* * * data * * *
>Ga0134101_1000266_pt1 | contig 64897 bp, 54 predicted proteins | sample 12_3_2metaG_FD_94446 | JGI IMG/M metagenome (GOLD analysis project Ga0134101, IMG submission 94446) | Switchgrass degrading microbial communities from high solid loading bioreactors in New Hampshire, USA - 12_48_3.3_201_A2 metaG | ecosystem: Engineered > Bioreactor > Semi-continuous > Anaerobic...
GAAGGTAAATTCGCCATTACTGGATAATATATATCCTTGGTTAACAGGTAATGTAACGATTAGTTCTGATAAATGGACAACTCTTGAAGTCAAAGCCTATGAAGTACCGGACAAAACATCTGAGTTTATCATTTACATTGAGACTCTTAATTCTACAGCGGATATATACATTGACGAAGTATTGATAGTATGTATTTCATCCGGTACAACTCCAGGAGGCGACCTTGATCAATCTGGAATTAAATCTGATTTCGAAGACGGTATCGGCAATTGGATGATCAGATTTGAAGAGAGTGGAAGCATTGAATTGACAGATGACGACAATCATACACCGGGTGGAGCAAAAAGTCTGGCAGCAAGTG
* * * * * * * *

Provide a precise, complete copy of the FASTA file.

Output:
>Ga0134101_1000266_pt1 | contig 64897 bp, 54 predicted proteins | sample 12_3_2metaG_FD_94446 | JGI IMG/M metagenome (GOLD analysis project Ga0134101, IMG submission 94446) | Switchgrass degrading microbial communities from high solid loading bioreactors in New Hampshire, USA - 12_48_3.3_201_A2 metaG | ecosystem: Engineered > Bioreactor > Semi-continuous > Anaerobic...
GAAGGTAAATTCGCCATTACTGGATAATATATATCCTTGGTTAACAGGTAATGTAACGATTAGTTCTGATAAATGGACAACTCTTGAAGTCAAAGCCTATGAAGTACCGGACAAAACATCTGAGTTTATCATTTACATTGAGACTCTTAATTCTACAGCGGATATATACATTGACGAAGTATTGATAGTATGTATTTCATCCGGTACAACTCCAGGAGGCGACCTTGATCAATCTGGAATTAAATCTGATTTCGAAGACGGTATCGGCAATTGGATGATCAGATTTGAAGAGAGTGGAAGCATTGAATTGACAGATGACGACAATCATACACCGGGTGGAGCAAAAAGTCTGGCAGCAAGTG